The Way through the Woods by Kipling

I count The Way through the Woods by Kipling as one of the best, never losing its power: 
THEY shut the road through the woods 

  Seventy years ago. 

Weather and rain have undone it again, 

  And now you would never know 

There was once a path through the woods 5

  Before they planted the trees: 

It is underneath the coppice and heath, 

  And the thin anemones. 

  Only the keeper sees 

That, where the ring-dove broods 10

  And the badgers roll at ease, 

There was once a road through the woods. 


Yet, if you enter the woods 

  Of a summer evening late, 

When the night-air cools on the trout-ring’d pools 15

  Where the otter whistles his mate 

(They fear not men in the woods 

  Because they see so few), 

You will hear the beat of a horse’s feet 

  And the swish of a skirt in the dew, 20

  Steadily cantering through 

The misty solitudes, 

  As though they perfectly knew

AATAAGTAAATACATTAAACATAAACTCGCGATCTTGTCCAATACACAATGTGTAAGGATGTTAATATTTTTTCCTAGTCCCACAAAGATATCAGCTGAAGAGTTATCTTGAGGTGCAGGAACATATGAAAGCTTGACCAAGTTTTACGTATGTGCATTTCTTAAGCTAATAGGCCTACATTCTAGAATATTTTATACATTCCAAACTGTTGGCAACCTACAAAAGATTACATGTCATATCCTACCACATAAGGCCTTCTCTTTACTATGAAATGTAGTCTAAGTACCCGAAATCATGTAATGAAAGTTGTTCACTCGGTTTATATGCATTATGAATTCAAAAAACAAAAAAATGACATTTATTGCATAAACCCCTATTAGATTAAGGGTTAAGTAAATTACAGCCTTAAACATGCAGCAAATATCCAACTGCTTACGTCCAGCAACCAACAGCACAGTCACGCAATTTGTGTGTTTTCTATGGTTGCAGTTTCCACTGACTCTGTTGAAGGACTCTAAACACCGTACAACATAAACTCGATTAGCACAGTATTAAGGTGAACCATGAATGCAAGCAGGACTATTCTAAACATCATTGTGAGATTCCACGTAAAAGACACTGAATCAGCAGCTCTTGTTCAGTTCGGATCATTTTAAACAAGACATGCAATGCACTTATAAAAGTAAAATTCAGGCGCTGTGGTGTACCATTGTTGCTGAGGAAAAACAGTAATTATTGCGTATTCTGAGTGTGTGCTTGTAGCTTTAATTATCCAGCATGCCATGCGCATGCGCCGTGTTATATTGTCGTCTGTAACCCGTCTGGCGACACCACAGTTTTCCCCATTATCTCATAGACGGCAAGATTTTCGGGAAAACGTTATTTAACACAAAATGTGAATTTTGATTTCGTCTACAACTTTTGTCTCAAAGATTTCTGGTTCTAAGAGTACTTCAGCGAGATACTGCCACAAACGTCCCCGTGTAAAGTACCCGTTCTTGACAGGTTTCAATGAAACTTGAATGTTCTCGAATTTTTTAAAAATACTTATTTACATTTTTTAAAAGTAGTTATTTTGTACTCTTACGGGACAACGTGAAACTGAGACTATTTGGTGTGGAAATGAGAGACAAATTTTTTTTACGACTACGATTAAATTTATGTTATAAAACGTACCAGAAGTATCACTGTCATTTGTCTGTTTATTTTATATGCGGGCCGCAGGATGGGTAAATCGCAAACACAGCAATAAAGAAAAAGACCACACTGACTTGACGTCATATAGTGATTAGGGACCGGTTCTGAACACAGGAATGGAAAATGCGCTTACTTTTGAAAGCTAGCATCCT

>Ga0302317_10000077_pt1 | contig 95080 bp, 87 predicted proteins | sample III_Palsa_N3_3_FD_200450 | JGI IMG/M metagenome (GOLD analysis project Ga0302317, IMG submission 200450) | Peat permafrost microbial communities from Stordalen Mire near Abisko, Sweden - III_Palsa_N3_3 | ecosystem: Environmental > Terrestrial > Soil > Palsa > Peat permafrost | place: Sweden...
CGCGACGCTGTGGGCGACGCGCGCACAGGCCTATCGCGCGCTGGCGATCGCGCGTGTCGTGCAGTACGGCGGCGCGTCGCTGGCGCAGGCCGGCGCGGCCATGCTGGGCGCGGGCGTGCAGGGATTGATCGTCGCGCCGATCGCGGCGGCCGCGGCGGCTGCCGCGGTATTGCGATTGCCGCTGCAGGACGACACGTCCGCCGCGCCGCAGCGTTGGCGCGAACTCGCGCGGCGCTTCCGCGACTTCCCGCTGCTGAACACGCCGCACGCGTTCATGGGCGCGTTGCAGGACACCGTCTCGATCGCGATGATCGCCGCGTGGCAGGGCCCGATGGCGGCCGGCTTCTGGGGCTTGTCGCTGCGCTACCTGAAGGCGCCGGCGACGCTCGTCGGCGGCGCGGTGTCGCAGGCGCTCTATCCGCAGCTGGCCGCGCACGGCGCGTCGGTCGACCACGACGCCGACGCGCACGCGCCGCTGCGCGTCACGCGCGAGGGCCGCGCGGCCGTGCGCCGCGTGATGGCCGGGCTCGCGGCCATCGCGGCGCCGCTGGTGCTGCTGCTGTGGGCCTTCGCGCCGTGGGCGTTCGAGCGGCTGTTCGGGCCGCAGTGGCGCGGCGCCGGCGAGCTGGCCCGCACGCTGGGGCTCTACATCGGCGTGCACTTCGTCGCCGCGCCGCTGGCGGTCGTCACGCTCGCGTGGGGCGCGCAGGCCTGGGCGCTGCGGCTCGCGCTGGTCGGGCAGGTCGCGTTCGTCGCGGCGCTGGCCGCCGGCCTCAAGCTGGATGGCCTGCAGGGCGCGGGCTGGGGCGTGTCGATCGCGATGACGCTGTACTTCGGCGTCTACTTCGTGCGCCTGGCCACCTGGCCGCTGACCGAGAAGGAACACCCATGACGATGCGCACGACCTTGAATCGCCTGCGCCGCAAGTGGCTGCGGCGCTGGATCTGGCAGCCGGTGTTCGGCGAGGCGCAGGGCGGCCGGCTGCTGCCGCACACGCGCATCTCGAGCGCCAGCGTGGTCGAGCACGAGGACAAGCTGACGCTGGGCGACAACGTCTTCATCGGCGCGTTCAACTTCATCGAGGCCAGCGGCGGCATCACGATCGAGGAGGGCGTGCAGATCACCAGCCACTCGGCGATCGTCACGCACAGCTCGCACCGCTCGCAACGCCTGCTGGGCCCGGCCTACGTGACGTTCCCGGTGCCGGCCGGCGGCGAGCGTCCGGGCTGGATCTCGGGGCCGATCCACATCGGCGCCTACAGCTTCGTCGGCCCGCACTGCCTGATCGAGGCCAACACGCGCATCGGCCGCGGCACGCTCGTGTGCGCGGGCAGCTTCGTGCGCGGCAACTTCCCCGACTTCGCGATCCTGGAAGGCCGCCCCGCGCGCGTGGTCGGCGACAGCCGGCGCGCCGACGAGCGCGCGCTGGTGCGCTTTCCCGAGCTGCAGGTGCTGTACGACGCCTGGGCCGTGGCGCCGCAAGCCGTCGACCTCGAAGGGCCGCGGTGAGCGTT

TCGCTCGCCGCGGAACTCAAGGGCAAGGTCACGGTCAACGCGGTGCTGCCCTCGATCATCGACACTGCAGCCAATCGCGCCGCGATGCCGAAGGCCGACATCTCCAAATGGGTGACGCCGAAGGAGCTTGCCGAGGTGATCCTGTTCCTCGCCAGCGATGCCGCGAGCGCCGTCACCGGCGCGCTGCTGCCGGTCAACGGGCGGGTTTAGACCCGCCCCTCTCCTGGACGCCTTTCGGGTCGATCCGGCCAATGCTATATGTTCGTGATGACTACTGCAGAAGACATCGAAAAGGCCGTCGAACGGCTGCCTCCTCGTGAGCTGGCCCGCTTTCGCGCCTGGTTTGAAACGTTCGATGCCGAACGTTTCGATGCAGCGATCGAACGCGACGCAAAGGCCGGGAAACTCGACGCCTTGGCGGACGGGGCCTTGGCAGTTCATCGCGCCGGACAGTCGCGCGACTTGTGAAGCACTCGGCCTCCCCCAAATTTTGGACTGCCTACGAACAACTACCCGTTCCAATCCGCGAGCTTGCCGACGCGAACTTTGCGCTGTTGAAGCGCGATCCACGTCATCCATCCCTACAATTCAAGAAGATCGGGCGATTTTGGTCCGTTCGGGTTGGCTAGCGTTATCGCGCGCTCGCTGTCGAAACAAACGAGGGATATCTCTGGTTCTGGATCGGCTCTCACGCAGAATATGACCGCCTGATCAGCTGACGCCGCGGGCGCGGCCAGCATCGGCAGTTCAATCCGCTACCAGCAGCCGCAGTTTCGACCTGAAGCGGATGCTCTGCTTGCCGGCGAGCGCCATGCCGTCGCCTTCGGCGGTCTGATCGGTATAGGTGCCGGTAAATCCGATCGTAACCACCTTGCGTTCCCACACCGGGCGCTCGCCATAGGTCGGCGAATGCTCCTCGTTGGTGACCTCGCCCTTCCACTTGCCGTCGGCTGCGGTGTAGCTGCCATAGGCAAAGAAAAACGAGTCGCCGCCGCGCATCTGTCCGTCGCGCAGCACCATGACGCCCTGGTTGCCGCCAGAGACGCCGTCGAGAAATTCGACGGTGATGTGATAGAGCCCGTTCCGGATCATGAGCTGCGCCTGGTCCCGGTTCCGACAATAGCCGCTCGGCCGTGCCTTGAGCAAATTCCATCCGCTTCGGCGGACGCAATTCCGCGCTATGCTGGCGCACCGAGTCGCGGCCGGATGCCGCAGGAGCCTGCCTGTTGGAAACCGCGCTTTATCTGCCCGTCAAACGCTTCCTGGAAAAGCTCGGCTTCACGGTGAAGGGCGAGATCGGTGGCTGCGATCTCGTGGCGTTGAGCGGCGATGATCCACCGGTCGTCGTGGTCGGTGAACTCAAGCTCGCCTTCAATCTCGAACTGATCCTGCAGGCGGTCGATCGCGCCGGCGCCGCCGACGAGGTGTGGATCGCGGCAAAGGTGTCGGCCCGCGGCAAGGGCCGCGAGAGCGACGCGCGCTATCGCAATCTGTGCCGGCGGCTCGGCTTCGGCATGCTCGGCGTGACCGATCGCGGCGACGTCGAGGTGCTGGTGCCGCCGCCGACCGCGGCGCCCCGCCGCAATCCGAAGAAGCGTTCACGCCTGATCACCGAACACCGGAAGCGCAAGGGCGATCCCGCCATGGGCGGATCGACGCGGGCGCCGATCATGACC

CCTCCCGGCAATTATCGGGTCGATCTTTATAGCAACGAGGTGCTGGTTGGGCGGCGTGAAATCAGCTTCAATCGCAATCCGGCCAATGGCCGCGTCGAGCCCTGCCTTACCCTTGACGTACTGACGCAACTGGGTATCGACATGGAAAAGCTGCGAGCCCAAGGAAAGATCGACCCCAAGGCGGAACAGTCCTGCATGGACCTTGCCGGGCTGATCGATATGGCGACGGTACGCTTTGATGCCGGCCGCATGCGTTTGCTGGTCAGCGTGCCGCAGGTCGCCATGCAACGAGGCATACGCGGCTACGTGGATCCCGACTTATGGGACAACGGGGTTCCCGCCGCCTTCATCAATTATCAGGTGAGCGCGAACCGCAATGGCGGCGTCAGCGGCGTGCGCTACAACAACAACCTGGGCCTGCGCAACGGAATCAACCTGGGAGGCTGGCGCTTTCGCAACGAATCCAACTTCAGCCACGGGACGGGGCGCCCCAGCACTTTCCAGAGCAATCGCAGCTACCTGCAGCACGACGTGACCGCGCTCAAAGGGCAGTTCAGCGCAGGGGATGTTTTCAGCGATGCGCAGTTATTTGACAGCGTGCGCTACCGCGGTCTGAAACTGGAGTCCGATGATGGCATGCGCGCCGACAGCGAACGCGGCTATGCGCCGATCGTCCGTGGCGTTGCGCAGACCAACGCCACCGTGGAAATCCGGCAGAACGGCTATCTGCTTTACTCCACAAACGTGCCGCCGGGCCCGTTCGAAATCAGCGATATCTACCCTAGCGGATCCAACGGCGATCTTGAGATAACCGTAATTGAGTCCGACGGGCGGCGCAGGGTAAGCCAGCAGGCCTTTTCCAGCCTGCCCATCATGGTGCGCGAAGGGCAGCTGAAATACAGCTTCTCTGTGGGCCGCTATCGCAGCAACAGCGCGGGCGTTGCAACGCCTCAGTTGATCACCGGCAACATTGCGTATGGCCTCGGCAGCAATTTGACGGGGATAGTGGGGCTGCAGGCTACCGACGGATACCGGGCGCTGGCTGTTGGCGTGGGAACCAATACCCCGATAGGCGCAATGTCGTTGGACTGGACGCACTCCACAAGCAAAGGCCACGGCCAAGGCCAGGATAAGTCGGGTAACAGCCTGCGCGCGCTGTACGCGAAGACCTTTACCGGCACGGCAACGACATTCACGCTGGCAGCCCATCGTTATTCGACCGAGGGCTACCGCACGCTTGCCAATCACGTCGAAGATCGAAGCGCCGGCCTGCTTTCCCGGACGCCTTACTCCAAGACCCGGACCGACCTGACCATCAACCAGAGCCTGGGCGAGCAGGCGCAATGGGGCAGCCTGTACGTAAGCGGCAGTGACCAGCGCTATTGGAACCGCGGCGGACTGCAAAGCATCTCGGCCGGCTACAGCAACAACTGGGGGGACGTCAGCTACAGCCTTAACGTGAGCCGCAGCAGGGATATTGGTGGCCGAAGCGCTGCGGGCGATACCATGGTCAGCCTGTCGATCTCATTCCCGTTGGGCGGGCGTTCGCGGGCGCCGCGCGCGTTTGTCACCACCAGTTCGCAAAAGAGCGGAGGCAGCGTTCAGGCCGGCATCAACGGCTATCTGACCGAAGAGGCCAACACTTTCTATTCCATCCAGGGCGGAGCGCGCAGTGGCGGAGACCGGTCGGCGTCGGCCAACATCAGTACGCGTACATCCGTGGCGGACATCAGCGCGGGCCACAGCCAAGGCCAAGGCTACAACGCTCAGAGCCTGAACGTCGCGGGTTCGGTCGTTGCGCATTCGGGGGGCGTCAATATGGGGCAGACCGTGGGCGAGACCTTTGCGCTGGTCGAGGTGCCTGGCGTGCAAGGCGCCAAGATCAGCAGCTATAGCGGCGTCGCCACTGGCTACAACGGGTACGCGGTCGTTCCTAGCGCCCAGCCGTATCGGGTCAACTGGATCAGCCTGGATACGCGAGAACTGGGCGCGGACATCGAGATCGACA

The old lost road through the woods … 

But there is no road through the woods. 25
I wrote a poem early on in University that is seemingly opposite to it and I flip between embarassment totally regretting it and thinking it a shoddy but fitting compliment to Kipling’s great poem. You may find yourself stridently confident like Saul on the road to Damascus until you are dumbstruck in your tracks, and through irresistible grace and intercession you may stay on that physical road while turning entirely along the Way through the spiritual woods. There is no road through the woods, but, and this is a miracle, there is the WAY. That’s powerful consolation when you feel lost- that everyone, though tripping themselves up trying to take their own easy way or getting tripped by others sometimes, is drawn home to canter happily on The Way through the Woods. 


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